, the world's largest cruise line operator, London's
reported Sunday. Carnival was said to be mainly interested in P&O's cruise business,
, the newspaper said.
plans to open offices in Ireland as part of an effort to expand into Europe,
The Sunday Tribune
in Dublin reports. No dates have been announced.
The New York Times
reported Saturday that
Carolina Power & Light
, North Carolina's second-largest utility, may soon buy
for $5.3 billion. The newspaper, quoting unnamed sources, said a deal could be announced as early as Monday.
The Coming Week: Few Players in Attendance for FOMC Meeting Could Make For Volatility
8/20/99 7:26 PM ET
hikes interest rates, and everybody's at the beach, does it make a sound?
In the coming week, Wall Street will come awful close to answering that question (first posed, we think, by the
). A lot of trading desks will be empty when the
Federal Open Market Committee
meets on Tuesday.
"I've been talking to whatever clients I can find, and everybody is talking about how they'll be off to the Hamptons or off to Nantucket. I myself won't be here," said Jeffrey Applegate, chief strategist at
. "There aren't going to be a lot of players."
Yet while a complete absence of players would bring silence, a relative lack could make for heck of a lot of noise. When volume thins, markets get volatile. Whichever way markets react to the Fed decision could be exaggerated.
This is not to say that people aren't pretty much of the same mind on what the FOMC is going to do. Just about every serious economist on the Street says the committee will hike the fed funds target rate by a quarter point to 5.25%. "Nothing is a foregone conclusion," says Don Fine, chief market analyst at
Chase Asset Management
, "but I'm hard pressed to come up with a reason they shouldn't go."
But on the margins, there may be some speculation that the Fed will not go, and this could make for a negative reaction. In the stock market, at least, a lot of play has been given to both a report said to have come out of advisory firm
(Johnson being former Fed Vice Chairman
) giving a 25% chance of no hike, and an article by
The Washington Post's
John Berry on Friday suggesting a hike isn't entirely certain. Berry is thought to be close to Greenspan, but the article is clearly not sourced by anyone at the Fed.
Left to its own devices, then, the stock market might have a negative reaction to the announcement of a quarter-point hike. Fortunately for the equity market, stock traders will likely key their reactions to the Fed off the bond market. And the bond market carries no illusions that the Fed isn't going to go. Its recent move up has been more a matter of relief on the heels of the benign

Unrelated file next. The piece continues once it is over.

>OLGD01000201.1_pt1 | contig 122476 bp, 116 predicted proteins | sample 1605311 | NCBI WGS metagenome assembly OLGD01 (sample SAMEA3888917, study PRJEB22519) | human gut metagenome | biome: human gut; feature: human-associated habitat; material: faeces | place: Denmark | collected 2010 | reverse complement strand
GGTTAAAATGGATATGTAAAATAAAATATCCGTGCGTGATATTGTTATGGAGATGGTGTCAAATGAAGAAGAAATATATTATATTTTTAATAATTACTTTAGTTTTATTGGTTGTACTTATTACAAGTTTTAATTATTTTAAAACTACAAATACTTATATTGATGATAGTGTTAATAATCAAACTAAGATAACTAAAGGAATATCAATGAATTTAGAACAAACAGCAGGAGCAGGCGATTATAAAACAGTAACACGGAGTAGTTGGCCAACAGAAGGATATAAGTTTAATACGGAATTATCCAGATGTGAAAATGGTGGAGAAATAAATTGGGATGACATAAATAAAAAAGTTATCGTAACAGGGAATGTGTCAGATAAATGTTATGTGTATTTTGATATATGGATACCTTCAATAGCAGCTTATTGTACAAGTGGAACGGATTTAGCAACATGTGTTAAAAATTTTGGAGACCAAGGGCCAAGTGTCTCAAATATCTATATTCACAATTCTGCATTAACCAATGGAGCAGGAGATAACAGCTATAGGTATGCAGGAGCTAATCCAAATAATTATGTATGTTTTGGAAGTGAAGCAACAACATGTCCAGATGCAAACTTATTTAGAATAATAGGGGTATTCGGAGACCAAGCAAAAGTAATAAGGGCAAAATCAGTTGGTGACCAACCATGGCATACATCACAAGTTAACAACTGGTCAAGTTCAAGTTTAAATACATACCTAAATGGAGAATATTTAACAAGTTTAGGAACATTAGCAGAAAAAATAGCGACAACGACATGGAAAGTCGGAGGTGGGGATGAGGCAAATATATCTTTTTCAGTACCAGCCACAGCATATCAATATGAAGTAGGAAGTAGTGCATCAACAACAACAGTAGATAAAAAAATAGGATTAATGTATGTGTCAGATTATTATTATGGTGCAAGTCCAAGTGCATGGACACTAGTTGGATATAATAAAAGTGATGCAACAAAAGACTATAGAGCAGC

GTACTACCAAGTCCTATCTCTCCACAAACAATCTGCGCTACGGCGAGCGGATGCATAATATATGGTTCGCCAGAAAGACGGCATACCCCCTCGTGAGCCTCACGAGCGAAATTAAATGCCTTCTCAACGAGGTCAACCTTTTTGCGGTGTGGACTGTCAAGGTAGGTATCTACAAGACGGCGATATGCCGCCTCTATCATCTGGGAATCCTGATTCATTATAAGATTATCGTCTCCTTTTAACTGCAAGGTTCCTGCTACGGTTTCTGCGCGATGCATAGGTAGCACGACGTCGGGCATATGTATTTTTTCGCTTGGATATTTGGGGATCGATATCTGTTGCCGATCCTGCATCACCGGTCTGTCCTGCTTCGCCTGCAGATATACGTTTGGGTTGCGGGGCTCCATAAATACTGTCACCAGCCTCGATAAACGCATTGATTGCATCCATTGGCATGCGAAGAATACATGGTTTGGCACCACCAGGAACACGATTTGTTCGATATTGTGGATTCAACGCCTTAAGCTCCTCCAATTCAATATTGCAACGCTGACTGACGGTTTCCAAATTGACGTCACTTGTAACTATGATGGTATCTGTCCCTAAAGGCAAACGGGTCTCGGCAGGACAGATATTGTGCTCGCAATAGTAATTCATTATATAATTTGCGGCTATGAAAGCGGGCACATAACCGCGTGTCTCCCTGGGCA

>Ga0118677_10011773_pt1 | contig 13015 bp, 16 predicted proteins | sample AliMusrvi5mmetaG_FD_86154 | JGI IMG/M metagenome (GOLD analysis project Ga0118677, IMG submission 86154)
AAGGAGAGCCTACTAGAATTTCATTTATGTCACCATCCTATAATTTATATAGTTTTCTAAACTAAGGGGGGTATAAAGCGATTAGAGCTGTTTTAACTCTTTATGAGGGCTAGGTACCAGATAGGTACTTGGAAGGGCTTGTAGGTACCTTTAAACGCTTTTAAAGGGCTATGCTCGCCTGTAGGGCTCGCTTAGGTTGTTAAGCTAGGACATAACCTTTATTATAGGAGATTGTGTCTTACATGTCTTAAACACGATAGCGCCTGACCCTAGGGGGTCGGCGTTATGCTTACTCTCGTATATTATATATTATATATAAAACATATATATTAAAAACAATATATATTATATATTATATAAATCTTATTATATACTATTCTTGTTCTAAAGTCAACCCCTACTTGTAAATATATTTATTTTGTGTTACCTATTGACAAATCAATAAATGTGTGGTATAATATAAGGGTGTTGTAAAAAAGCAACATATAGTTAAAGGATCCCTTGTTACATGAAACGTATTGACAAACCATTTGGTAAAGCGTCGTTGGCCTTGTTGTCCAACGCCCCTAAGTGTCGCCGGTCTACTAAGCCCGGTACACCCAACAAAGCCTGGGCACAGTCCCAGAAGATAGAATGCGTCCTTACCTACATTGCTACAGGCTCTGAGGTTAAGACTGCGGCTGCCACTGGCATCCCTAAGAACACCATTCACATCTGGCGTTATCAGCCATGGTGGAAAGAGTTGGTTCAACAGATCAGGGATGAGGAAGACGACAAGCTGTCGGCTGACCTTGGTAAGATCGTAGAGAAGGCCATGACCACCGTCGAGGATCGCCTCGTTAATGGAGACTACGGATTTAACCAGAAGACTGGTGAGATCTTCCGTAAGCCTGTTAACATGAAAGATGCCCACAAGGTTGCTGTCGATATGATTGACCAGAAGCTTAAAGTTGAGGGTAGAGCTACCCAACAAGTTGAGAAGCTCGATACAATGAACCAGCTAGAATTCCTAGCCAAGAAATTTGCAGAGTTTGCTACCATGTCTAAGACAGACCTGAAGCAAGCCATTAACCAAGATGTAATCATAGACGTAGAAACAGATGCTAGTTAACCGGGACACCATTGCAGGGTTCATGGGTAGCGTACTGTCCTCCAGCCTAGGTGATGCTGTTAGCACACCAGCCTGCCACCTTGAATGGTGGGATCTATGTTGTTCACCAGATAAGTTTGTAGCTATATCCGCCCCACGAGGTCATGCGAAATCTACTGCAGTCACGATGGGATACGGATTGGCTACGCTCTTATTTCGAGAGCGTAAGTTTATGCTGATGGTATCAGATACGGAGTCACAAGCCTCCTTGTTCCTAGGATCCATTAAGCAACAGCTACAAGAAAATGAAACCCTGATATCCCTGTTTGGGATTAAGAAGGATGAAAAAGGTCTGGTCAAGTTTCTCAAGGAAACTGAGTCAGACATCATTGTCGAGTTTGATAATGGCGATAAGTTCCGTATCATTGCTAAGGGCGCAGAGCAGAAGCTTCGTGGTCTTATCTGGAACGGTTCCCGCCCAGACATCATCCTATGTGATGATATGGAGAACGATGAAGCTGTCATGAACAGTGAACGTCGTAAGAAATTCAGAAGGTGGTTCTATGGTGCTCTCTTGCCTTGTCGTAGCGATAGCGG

Producer Price Index
Consumer Price Index
, which suggested that this may be the last tightening.
"What we have done is eliminated any allowance of tightening in excess of a quarter point," said Kevin Flanagan, money-market economist at
Morgan Stanley Dean Witter
. "The feeling now is that they don't need to be as aggressive as we thought earlier in the month."
This may mean that the bond and stock markets will be able to leg higher on the Fed meeting -- a repeat of what happened in June. It could set up the market for a bit of a rude awakening if the August
comes in strong. But that doesn't come out for a whole other week.
The other focus will be the dollar, the recent weakness of which has thrown a damper on the stock market. The worry is that the money that for two years flowed into the U.S. stock market while other economies suffered is beginning to ebb away.
Lehman's Applegate is not putting too much stock in the notion that good foreign stock markets will hurt the U.S.
"I hear that argument a lot," he said. "You know we tested that proposition and if you look at when U.S. demand for non-U.S. equity rises, you know what happens most of the time? U.S. stock market goes up." When people like stocks, they like stocks. Go figure.